Guest blogger Lorie Sheffer: The common good

Historic place sign
It takes a village (photo: Lorie Sheffer)


It’s really not that difficult to find something to appreciate. Gratitude is good for our souls. Studies have shown that living a life of gratitude can make us happier people.

When we walk into a public restroom, we expect it to be clean. We expect there to be soap in the dispenser and paper on the roll. Someone has to do that for us.

When we go out for a meal we expect to be served food. Someone has to process it; someone has to drive it, via truck, to the restaurant. Someone has to prepare it, someone has to clean the restaurant, and someone has to make out the work schedules for the employees they had to hire. Someone had to come build the actual structure. People work to come up with the menu, and then they send it out for someone to print. Someone even had to fell the trees that were trucked to the paper plant to make the paper on which to print the food selections.

There are some jobs that are held in higher regard than others. But can you imagine if the surgical team (someone had to educate them) who is doing, say, a heart transplant, had to first design and build the hospital, design and manufacture their equipment, disinfect the operating room, launder the sheets, transport the patient, make sure the post-op room was clean and waiting and then farm and prepare their meals during their recovery? Every job is an important piece of the whole picture.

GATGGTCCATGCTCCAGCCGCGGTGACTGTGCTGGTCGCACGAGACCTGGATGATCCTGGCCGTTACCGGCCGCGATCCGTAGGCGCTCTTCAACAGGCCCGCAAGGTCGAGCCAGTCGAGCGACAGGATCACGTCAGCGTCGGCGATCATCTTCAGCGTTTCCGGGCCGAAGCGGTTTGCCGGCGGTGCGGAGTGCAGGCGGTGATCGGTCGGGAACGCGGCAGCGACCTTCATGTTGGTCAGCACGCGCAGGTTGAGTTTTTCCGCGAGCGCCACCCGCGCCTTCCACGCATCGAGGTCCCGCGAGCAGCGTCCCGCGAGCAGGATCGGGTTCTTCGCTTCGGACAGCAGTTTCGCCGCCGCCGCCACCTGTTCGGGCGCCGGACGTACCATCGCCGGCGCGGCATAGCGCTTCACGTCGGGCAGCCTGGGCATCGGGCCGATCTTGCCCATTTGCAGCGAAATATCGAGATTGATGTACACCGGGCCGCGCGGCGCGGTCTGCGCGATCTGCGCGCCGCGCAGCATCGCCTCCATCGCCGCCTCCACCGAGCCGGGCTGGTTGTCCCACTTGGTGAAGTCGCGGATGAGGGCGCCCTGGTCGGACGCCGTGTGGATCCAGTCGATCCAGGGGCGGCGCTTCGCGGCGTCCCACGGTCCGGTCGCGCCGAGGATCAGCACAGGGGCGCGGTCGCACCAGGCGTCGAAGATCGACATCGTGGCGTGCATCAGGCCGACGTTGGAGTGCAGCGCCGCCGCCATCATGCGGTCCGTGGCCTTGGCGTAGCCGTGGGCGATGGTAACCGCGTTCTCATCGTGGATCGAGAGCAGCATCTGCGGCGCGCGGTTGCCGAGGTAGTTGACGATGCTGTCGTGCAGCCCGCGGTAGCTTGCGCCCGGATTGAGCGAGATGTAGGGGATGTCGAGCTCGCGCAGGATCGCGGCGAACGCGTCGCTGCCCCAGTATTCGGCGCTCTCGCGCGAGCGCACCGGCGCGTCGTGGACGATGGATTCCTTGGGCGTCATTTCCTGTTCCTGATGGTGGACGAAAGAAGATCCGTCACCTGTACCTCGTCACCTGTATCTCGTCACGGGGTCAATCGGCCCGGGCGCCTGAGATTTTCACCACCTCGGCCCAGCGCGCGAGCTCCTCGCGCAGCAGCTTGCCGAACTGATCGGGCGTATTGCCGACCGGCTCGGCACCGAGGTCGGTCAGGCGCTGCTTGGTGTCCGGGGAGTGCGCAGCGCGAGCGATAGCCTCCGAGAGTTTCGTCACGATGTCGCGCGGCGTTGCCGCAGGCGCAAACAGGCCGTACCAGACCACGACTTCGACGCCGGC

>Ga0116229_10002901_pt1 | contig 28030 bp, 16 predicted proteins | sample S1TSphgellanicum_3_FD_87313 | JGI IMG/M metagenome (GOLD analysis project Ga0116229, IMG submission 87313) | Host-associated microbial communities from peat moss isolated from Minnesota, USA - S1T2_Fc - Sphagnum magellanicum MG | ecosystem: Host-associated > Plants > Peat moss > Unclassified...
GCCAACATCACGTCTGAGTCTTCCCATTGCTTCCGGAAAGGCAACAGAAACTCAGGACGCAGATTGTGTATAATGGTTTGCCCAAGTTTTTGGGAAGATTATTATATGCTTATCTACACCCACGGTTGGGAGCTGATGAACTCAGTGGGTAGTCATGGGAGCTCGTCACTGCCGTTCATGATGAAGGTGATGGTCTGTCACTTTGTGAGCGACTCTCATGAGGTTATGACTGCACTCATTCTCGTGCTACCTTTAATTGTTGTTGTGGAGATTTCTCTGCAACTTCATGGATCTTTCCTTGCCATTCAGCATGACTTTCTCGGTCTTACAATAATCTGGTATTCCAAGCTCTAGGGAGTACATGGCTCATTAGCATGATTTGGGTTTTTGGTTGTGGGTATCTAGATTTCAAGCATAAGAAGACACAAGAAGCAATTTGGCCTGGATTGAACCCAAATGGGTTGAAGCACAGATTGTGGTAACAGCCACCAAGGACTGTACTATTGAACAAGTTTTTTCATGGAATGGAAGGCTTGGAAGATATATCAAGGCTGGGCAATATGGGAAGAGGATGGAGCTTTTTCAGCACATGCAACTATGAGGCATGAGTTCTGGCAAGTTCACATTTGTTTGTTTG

If we stop to think about all of the people who are involved in everything we do in our daily lives, it’s easy to feel a sense of gratitude.

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By jeff noel

Retired Disney Institute Keynote Speaker and Prolific Blogger. Five daily, differently-themed personal blogs (about life's 5 big choices) on five interconnected sites.